Green bonds’ place within the greater ESG investment landscape means that they are often just one piece in a larger, more complex puzzle in which investors consider a variety of factors to assess which investments are most attractive for their portfolios.
Though positive environmental and social benefits are the reasons for including green bonds in impact investment portfolios, investors often struggle to measure the impact these bonds actually generate.
As many articles and reports on green bonds have noted, mistrust between issuers and investors has historically been a barrier for large-scale adoption of green bonds in the conventional bond marketplace.
“Quality accuracy and willingness to disclose data is key… For us, transparency is paramount,” Glass explained.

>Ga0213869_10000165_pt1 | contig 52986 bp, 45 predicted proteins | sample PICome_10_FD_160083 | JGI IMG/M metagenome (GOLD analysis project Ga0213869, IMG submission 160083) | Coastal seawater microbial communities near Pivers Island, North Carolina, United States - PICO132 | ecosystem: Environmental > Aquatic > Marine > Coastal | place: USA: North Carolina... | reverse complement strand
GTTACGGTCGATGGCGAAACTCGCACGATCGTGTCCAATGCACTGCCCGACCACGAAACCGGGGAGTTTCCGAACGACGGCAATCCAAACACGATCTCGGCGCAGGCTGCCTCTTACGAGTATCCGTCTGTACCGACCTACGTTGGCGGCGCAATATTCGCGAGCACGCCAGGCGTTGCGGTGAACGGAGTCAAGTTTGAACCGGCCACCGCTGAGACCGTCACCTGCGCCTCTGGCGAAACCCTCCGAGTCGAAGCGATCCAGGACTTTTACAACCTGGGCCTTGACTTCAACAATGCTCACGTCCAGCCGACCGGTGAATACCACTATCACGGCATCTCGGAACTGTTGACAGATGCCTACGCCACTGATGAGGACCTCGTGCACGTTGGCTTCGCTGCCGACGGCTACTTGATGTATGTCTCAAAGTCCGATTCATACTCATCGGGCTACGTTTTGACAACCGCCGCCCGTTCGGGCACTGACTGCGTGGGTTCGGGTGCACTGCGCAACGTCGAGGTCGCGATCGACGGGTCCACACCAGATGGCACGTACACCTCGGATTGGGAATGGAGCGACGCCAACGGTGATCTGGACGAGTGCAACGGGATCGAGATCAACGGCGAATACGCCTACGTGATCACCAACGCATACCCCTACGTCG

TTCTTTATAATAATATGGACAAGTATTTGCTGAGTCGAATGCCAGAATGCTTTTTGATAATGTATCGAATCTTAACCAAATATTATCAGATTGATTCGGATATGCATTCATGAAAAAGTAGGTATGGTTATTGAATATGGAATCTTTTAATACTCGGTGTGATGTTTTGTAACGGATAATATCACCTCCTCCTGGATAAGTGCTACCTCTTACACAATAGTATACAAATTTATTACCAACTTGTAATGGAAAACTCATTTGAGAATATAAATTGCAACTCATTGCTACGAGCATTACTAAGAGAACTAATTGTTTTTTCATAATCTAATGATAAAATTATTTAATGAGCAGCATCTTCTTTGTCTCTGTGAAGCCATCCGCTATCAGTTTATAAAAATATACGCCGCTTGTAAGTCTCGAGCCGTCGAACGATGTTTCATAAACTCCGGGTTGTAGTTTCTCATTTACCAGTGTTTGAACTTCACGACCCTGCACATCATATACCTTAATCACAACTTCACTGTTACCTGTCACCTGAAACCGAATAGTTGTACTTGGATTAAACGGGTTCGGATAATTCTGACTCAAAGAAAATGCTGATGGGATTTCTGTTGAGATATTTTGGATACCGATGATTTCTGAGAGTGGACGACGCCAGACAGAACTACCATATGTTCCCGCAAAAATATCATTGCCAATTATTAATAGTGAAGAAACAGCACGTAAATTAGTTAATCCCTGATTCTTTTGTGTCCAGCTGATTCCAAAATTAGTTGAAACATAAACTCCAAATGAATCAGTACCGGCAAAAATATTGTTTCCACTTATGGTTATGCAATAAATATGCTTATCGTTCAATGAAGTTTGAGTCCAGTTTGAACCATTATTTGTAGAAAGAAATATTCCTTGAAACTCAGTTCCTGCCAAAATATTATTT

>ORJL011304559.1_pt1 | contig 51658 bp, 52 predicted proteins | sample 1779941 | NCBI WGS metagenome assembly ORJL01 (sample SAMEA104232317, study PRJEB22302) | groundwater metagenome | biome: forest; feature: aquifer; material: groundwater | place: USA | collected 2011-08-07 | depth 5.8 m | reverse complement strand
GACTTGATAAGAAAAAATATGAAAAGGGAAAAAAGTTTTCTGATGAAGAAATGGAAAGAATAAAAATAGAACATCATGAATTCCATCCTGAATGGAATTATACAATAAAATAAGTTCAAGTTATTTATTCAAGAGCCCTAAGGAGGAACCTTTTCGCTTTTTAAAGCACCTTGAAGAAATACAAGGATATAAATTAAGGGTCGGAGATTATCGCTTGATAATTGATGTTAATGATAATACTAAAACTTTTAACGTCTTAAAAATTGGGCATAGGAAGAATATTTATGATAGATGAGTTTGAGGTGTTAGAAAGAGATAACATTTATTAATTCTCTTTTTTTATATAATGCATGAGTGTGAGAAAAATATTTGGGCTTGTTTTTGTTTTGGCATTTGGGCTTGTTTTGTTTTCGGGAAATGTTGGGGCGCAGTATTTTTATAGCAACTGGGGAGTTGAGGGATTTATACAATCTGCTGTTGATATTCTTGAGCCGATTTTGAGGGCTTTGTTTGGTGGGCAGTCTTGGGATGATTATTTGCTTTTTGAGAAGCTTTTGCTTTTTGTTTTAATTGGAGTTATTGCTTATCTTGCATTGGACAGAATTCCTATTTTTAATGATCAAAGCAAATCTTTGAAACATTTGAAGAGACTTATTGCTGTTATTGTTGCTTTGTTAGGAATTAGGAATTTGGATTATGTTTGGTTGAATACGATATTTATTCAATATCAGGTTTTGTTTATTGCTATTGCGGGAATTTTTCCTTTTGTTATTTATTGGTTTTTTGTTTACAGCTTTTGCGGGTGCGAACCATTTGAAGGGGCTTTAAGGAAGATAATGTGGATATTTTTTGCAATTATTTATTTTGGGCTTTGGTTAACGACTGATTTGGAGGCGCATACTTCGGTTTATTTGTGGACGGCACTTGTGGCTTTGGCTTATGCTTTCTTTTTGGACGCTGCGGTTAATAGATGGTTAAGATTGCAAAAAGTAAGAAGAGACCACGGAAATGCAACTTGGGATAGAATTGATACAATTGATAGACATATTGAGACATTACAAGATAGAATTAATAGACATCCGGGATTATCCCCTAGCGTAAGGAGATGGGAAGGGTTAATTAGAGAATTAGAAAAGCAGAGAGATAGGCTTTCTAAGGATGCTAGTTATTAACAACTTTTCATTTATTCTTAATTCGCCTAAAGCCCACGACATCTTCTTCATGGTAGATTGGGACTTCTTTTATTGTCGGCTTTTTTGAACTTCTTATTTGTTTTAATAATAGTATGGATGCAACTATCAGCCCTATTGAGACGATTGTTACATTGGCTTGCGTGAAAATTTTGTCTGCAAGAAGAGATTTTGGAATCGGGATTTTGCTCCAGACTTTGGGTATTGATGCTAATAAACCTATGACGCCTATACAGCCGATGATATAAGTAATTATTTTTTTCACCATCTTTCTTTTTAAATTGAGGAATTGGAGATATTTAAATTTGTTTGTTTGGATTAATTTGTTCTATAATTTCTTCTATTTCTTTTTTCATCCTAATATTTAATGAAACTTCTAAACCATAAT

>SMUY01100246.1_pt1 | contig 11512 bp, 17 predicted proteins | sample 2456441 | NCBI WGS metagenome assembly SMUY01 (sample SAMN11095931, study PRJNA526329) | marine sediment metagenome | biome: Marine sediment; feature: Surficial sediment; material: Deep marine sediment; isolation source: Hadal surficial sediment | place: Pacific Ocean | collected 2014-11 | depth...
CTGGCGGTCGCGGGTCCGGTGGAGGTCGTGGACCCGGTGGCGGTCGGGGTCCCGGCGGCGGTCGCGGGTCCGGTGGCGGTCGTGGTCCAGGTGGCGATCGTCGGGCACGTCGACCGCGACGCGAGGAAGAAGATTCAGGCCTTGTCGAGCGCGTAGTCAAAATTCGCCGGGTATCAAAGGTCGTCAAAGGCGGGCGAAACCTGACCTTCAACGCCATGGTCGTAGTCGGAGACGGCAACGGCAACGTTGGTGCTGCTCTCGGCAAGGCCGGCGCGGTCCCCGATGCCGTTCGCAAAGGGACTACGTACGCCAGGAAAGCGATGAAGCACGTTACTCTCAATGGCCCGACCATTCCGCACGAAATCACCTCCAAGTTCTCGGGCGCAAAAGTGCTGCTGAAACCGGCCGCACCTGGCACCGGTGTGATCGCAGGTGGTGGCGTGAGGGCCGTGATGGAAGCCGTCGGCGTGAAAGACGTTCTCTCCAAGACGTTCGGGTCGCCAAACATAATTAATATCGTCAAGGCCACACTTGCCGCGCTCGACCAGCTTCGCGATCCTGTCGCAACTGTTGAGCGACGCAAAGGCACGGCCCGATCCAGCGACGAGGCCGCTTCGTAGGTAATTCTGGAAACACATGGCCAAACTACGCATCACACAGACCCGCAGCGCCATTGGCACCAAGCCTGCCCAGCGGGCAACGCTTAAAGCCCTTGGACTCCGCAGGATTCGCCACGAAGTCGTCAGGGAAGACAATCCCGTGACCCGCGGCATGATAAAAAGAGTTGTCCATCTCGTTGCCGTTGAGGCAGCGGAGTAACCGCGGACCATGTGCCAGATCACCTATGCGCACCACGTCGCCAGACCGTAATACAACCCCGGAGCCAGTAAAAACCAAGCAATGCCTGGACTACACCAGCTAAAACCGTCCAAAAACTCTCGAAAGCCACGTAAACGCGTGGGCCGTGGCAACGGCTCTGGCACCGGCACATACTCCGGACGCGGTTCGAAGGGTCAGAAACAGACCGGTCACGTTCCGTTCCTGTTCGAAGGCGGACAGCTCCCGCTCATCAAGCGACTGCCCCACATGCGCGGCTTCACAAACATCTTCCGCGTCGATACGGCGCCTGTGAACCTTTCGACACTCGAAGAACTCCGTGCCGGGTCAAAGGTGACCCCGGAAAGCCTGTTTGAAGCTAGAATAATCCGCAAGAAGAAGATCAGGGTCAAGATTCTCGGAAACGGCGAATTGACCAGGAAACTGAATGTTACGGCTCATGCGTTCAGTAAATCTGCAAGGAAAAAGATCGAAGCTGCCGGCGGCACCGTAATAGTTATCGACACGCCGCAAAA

Though investors rely mostly on information provided by bond issuers, they do not take the ‘green’ label at face value.
“Part of my due diligence is digging into ‘what do you mean by green?’ It’s up to me to find that out,” Glass said.
Investors will typically supplement the information provided in the bond report with their own research pulled from big data sources. Breckinridge, for example, uses county health rankings and United States census data to evaluate ESG risks in a city or county.
Reporting on impacts is significant to investors for two main reasons. First, concrete information can help generate more internal support for ESG investments. Second, clients who are interested in sustainable strategies want to know in greater detail what their money is funding so that their investments feel worthwhile.
Use of proceeds and impact reporting are powerful ways to rally support for green bonds and attract more capital. Yet reporting in this area is lacking.
Bond issuers are increasingly choosing to pursue third-party verification from groups like Sustainalytics or certification from the Climate Bonds Initiative to enhance transparency, highlight their commitment to disclosure, and confirm that the bond is in fact green.